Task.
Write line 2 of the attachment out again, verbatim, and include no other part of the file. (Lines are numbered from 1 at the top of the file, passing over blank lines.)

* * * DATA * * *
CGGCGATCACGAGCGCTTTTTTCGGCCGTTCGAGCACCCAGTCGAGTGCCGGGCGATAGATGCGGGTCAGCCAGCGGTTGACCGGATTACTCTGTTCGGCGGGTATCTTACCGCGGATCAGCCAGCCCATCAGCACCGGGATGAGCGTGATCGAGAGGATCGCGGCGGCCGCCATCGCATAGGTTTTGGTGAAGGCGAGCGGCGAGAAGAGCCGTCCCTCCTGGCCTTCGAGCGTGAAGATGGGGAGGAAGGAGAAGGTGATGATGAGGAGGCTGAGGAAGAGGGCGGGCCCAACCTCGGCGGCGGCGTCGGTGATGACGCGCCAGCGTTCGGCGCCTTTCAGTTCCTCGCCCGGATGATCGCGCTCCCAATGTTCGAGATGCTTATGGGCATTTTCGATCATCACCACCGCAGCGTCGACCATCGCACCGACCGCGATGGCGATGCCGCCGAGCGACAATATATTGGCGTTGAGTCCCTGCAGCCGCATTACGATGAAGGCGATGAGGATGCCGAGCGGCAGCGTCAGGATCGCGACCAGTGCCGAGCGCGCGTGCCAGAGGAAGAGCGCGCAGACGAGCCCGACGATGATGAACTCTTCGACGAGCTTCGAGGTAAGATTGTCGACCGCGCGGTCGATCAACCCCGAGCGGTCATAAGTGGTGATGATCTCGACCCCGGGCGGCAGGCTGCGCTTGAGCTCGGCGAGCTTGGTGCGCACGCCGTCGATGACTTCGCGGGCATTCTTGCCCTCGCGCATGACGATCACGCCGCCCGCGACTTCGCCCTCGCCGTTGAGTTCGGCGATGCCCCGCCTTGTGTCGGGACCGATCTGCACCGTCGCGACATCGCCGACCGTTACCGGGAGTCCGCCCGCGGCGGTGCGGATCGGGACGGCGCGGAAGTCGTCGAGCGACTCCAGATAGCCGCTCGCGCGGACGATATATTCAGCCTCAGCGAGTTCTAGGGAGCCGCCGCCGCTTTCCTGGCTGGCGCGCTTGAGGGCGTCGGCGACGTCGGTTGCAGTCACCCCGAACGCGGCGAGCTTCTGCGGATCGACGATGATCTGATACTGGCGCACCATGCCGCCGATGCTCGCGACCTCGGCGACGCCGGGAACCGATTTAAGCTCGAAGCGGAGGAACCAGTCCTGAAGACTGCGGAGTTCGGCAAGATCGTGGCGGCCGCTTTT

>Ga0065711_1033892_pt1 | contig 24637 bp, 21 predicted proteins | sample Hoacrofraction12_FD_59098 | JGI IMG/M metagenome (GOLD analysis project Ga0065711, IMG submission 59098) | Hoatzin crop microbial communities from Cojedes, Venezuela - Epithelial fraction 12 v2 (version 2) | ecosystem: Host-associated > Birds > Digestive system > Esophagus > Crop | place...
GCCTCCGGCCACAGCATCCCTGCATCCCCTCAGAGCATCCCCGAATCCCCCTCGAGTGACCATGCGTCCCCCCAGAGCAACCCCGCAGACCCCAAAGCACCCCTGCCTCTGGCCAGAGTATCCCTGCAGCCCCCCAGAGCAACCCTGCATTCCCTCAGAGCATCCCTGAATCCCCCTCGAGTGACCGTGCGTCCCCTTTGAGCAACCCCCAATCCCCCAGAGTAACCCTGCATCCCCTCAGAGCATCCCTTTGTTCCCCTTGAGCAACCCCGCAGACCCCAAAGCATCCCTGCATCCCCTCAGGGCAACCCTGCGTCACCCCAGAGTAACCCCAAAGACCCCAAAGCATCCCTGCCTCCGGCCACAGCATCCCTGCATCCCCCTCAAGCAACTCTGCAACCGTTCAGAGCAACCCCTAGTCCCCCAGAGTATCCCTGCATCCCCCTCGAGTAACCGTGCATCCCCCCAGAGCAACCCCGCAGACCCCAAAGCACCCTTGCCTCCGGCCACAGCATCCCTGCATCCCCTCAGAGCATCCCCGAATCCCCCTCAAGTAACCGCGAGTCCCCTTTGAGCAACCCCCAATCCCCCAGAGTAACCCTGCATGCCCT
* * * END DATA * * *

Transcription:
>Ga0065711_1033892_pt1 | contig 24637 bp, 21 predicted proteins | sample Hoacrofraction12_FD_59098 | JGI IMG/M metagenome (GOLD analysis project Ga0065711, IMG submission 59098) | Hoatzin crop microbial communities from Cojedes, Venezuela - Epithelial fraction 12 v2 (version 2) | ecosystem: Host-associated > Birds > Digestive system > Esophagus > Crop | place...